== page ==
Basic Multi-Effect Pedal

Put a few examples into a basic pedal for my needs.

For now, it’s just reverb, delay, gain, and pitch shifting. Definitely needs some work, but you can make some pretty neat sounds with this combination of effects.

Let me know if you find it useful or want to improve it.

P.S. this is my first time using C++. Don’t judge my code too much.


This is great - thank you so much!

Np, I’m still learning about DSP programming so there are definitely clipping issues in this version (esp. with feedback delay on). I’ll be updating it over time and posting here when major changes go into the repo.

Just pushed a new version of the “basic” pedal.

Here’re the changes:

  • Added distortion controls (both tanh and arctan are available. Switch between via a toggle switch to hear the differences)
  • Simplified dry/wet crossfade for reverb
  • Added dry/wet crossfade for pitch shifting
  • Removed delay (will add back later)

Plans for the next version:

  • Add compression controls
  • Add better delay

Thank you again. This is really helping me understand how to get started with programming the petal. Keep it coming!

By the way - I am finding there’s a lot of latency. Are you, or is that something particular to my setup? Am testing Guitar->Petal->Amp so nothing else in the chain. Even with all effects off I’m getting lag between plucking a string and hearing it through the amp.

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@jon The pitch shift effect definitely introduces latency over time. It’s not perfect, so I normally turn Knob 2 all the way down to bypass pitch shifting.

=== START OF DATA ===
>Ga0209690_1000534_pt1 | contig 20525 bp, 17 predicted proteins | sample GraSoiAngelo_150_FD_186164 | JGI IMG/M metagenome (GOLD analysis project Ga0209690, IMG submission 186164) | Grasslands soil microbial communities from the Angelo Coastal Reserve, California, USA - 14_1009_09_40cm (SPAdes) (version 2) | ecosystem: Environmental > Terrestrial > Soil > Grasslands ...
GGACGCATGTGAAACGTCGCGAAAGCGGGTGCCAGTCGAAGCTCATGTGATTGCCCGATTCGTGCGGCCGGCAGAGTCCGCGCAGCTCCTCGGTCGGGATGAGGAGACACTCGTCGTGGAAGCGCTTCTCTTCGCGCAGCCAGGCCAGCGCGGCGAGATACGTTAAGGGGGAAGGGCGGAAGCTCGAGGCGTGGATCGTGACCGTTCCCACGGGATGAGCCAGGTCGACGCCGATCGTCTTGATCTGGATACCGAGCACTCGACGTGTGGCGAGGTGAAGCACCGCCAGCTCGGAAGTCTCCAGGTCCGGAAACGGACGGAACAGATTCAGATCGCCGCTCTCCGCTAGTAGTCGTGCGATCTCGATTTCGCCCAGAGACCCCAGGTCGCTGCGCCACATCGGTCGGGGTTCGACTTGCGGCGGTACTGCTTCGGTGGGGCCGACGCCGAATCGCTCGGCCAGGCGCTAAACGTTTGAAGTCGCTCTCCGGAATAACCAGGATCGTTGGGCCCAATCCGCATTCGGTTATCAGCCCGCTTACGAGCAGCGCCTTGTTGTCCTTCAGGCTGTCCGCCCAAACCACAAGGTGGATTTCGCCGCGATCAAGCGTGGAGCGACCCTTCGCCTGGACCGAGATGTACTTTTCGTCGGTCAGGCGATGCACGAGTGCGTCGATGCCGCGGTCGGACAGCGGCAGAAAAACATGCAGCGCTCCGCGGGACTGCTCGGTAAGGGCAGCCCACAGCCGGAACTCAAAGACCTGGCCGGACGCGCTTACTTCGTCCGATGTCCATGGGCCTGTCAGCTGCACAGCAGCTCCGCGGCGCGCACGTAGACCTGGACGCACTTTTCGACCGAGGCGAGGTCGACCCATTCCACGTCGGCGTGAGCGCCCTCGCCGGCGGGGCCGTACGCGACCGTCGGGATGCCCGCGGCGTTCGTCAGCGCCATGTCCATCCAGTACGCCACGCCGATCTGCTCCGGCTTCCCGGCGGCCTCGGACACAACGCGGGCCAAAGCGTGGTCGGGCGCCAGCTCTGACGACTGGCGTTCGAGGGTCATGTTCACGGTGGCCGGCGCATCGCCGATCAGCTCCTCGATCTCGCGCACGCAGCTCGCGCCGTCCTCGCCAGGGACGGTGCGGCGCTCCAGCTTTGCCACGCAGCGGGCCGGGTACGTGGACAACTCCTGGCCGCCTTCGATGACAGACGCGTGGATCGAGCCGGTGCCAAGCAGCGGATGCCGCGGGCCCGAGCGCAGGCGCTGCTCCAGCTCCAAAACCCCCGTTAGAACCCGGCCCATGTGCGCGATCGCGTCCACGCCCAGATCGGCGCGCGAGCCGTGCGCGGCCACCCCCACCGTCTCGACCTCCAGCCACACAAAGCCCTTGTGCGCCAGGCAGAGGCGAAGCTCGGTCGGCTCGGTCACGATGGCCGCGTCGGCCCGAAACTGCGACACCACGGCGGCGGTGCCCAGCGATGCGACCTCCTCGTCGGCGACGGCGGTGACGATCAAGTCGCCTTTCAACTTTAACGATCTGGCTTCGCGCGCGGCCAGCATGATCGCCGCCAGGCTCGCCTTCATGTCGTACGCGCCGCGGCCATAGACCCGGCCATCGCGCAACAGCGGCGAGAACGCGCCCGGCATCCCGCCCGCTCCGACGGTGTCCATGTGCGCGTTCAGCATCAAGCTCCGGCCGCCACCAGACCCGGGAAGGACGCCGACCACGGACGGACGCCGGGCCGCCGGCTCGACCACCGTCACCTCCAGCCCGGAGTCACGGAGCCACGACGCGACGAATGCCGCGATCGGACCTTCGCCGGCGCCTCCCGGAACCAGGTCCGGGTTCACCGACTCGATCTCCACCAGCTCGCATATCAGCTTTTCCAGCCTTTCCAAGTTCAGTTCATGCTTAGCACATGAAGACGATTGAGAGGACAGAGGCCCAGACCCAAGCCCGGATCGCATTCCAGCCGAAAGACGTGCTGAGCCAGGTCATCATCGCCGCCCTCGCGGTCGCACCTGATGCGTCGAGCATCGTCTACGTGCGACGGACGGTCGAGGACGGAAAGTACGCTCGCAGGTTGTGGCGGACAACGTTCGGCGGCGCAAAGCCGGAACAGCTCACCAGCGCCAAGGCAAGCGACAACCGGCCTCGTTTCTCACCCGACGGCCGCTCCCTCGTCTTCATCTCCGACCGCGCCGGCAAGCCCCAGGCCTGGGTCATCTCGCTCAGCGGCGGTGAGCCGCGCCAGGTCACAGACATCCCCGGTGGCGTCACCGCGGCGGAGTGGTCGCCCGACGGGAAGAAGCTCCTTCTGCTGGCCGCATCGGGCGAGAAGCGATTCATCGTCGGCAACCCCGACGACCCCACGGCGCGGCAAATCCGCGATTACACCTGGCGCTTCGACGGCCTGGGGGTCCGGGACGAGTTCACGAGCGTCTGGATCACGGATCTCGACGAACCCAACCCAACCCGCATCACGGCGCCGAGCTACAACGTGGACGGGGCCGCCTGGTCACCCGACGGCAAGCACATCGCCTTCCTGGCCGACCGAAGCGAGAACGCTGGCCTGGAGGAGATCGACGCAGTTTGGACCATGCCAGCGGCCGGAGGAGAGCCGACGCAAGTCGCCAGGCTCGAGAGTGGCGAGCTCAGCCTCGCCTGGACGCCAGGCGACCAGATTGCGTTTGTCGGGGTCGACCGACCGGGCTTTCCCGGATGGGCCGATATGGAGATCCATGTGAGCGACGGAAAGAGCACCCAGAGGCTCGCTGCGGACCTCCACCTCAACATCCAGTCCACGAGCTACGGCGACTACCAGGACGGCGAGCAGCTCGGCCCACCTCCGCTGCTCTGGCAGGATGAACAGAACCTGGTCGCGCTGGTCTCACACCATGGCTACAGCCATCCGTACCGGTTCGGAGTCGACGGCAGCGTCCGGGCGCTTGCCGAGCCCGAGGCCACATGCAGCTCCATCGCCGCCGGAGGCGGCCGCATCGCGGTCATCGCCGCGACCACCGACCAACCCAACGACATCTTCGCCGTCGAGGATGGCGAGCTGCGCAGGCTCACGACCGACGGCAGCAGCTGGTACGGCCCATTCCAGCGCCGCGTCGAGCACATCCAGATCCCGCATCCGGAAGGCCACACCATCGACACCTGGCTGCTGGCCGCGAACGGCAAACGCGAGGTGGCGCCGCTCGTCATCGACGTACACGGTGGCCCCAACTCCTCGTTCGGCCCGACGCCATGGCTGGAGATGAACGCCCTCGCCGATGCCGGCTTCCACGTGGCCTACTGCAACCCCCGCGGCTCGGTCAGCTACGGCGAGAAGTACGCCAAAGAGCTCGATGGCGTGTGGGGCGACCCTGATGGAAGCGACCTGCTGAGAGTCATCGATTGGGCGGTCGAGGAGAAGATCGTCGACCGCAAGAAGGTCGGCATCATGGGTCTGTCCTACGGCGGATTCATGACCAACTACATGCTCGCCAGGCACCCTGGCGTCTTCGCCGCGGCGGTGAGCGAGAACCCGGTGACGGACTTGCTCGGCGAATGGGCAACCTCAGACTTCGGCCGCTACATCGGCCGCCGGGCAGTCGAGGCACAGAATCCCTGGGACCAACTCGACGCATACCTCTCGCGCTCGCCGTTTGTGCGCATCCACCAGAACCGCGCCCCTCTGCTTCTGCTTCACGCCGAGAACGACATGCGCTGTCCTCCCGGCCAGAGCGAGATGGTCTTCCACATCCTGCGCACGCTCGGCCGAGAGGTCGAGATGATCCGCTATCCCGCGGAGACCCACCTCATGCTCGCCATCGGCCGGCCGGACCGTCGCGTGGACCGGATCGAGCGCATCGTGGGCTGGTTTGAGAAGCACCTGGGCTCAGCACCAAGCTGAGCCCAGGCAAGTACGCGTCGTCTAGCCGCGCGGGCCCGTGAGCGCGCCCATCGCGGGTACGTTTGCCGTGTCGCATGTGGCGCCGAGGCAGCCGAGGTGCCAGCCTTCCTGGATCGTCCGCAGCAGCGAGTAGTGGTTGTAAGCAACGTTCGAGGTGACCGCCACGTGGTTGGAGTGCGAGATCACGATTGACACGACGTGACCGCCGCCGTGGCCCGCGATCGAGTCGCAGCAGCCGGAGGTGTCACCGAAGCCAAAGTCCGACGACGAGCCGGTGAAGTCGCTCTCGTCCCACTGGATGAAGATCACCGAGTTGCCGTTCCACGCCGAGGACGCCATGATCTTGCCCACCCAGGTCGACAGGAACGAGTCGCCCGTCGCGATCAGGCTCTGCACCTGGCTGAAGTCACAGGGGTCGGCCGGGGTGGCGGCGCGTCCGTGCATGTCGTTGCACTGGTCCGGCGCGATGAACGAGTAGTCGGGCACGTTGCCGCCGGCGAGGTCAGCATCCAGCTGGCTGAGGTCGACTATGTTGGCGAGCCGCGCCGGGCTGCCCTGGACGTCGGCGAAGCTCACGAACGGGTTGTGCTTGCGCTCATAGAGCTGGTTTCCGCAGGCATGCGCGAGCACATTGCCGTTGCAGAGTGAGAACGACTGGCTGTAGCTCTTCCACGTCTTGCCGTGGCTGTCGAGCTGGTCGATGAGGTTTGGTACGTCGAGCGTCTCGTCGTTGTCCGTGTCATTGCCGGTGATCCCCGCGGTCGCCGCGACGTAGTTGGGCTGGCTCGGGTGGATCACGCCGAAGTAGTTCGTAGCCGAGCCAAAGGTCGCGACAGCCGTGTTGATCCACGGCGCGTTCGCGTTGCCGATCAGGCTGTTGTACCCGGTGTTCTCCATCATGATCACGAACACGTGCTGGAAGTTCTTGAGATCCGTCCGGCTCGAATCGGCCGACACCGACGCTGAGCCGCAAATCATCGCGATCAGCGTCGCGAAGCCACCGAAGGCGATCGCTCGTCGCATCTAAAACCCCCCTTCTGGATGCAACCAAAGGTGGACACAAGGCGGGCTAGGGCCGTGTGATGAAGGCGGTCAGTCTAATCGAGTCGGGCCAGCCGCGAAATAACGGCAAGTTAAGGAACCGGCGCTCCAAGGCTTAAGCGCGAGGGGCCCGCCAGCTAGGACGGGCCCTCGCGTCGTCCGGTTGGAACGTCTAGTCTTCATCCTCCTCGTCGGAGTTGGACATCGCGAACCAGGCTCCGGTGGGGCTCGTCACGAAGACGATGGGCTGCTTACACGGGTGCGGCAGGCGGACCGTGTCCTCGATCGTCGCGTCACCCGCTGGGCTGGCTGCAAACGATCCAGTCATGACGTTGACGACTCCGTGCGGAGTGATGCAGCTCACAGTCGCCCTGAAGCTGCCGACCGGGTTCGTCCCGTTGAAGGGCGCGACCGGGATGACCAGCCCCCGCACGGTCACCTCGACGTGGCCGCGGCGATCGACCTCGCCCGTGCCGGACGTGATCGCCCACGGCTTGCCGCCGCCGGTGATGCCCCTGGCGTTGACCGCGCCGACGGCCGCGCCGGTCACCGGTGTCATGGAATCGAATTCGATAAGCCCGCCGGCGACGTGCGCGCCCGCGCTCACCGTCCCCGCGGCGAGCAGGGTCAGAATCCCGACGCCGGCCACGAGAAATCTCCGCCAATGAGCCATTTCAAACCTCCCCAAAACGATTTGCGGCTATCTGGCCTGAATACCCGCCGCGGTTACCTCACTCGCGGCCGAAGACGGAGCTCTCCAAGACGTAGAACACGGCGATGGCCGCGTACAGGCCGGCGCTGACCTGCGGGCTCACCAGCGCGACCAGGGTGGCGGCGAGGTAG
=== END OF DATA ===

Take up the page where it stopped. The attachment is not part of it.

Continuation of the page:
(I really only use shifting when I’m recording into Ableton for an effect)

The other effects don’t introduce much latency at all for me, though reverb kind of does by design.

Ah - thought I had everything switched off, but maybe the pitch shift was engaged. Will test later and report back. And, yes, this was definitely latency not reverb!

Thanks again - really cool.

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Totally, there’s definitely room for optimization if you’d like to try your hand at that. I think before I move on to more effects, I’ll spend some time cleaning up the code and trying to reduce the latency you’re experiencing.

Need to figure out a good way to profile the daisy’s performance…

Will take a look and see what I can do. Learning cpp at the same time - was a Perl programmer a while back, but they never adopted embedded Perl for a reason :slight_smile: So steep curve, but am enjoying the climb.

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Thanks so much for sharing this! I too am experiencing the latency issue, which is a bummer, because I’m really focused on developing an effect that centers around pitch shifting. About to try your new version… excited about the pitch shift dry/wet control!

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Thanks for this example, @quentopp! I found it very helpful, but I was disappointed to run into the pitch-shifter latency issue that others on this thread have also experienced. I tried carving your example down to the minimal possible pitch-shifter, but the problem persisted. I opened a thread hoping to find a resolution for that here: Latency of Pitch Shifter on Petal


Glad you got something out of my explorations.

Yeah, I generally crossfade at less than 50% so I can hear the dry signal with no latency because the latency makes it hard to play. Unfortunately I don’t have time to dig into the latency issue within the pitch shift library itself. It seems that the delay gets worse over time and is least extreme when the petal has just been reset. Definitely a bummer

For what it’s worth, I’ve found that you can change the latency in the pitch shifter by editing the SHIFT_BUFFER_SIZE in pitchshifter.h. I am sure there is a proper way to extend this file so you can set that value in your code rather than monkeying with the header, but for now I just edited the header. I, too, am new to C++, so I have not yet taken the time to figure out how to extend that. Anyhow, it definitely helps with latency. I have mine set to 8192 (default is 16384) and it is much less perceptible. You could take it down to 4800 or 1024, but you will notice more artifacts in the shifted signal.